If a website doesn’t look great or is hard to use, people won’t stick around, and the business behind it won’t make money. So, these companies turn to front-end developers to ensure they’ve got an offer that people want to see and use consistently. In many cases, companies turn to freelancers to build these sites because they need work in small batches.
That can create the perfect opportunity for you to build a career and work on many exciting projects.
Today, we’ll look at how to start freelancing as a front-end developer, from learning to code and specialize in finding freelance work and becoming a successful business owner yourself. This guide will answer five core questions for anyone that wants to become a freelance front-end developer:
- What is a front-end developer?
- How much do these web developers make?
- What things do freelance developers need to know to start?
- How do you earn consistent income from freelance work?
- Where is the best place to get started?
So, we’ll start with the big picture of front-end development and how you can turn it into a successful freelancing career.
What is a front-end developer?
Not only do they code in those three languages, but front-end developers also learn and work within common frameworks, such as Bootstrap, Backbone, AngularJS, Ember.js, and Foundation. Foundations help you code in ways that the content will work across a range of devices. You’ll also learn libraries such as jQuery that make it easier to code faster.
One of the best ways to think about a front-end developer is that they create the menu of your favorite takeout restaurant. The menu shows food options, prices, and all the other details to allow the customer to order. The kitchen, delivery driver, and creation of the food fall under a different development type.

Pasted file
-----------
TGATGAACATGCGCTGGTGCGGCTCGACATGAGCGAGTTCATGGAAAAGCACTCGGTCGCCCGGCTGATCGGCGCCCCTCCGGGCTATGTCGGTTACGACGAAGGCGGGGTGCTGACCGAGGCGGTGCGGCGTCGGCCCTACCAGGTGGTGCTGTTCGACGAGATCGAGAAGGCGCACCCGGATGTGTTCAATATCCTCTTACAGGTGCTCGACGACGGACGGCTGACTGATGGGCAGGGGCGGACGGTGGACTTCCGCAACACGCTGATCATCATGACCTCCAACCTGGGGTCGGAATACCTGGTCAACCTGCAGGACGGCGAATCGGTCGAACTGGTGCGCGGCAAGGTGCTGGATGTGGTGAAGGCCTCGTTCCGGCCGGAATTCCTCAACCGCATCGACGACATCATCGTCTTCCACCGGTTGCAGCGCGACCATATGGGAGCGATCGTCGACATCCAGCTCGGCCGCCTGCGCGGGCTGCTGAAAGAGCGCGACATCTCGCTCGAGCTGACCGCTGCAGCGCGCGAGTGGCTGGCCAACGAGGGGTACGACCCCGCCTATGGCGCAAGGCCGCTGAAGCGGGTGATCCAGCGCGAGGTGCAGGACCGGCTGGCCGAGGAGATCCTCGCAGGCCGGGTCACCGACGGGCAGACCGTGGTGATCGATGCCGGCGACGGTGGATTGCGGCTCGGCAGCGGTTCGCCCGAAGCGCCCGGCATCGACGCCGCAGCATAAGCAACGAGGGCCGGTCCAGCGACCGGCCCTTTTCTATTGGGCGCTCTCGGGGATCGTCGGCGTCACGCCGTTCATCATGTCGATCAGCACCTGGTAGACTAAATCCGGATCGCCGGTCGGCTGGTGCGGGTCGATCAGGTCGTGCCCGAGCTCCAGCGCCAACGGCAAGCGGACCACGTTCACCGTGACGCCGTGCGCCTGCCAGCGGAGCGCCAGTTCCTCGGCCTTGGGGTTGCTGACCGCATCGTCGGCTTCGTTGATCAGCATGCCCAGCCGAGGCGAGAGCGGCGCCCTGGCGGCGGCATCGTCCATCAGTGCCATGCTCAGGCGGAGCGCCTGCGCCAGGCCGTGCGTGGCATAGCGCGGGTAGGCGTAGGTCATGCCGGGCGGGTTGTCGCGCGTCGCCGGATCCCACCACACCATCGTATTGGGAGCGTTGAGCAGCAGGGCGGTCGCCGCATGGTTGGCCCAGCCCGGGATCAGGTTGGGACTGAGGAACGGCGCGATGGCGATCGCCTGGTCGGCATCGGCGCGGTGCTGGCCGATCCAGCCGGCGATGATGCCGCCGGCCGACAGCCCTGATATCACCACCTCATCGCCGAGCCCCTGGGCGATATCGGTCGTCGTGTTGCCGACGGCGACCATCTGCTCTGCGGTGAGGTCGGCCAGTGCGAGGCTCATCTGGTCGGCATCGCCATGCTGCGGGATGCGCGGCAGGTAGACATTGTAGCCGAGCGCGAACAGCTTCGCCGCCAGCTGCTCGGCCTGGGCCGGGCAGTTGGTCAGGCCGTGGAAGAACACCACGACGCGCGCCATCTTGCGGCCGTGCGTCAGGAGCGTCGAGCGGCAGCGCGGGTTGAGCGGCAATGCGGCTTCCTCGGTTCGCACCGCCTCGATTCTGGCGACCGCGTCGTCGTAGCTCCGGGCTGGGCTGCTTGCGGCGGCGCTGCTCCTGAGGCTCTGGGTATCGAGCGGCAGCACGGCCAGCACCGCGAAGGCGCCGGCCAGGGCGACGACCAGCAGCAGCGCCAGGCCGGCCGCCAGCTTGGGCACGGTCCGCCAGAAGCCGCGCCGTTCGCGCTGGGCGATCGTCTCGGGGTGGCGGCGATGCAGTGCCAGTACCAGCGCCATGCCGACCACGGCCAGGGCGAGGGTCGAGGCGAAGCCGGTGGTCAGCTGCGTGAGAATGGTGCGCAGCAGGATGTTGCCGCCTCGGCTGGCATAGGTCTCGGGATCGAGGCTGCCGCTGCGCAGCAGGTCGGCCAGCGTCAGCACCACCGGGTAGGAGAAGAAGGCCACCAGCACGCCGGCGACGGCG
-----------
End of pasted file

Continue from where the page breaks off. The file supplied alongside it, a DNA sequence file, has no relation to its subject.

Your day-to-day will involve coding applications and websites and then tweaking them to look great and accomplish specific tasks. While developers tend to be more technical and analytically minded, a front-end developer also needs some creativity to build a site that’s engaging.
Front-end developers will regularly work with others (typically back-end and full-stack developers) to finalize their projects. You’re going to need to be a team player to be a successful freelance front-end web developer.
How much do freelance front-end developers make?
All web developers can make a significant amount of money through traditional jobs or hourly on a freelance basis. In the U.S., the average salary is around $84,000, or $40 per hour, without including the value of benefits.
Freelance front-end developers will start a little below this at around $35 per hour when they begin their freelance career. But as you’ll see when you start looking for jobs on Upwork, mid-tier developers move to the $50 to $60 hourly rate quickly. As their experience grows, front-end developers can start charging $75 or more per hour.
As a freelance front-end web developer, you can also charge per-project rates. Specializing in a specific type of front-end development (such as development for ecommerce sites) will allow you to eventually charge more while also completing projects more quickly, improving your earning capabilities.
6 places to get started as a freelance front-end developer
Front-end developers have an extensive list of skill requirements, and they’re going to change somewhat based on what you create and the companies that hire you. So, we’ve put together six significant areas where you’ll want to develop or hone skills to be not only a great developer but also a great freelancer.
Knowing this mix of languages will help you code for browsers and troubleshoot any errors as data moves from the back-end to the site or app. The reason to start with these three is that they’re among the most in-demand skills for employers and companies looking to hire a freelance front-end developer.
These three are your core foundation.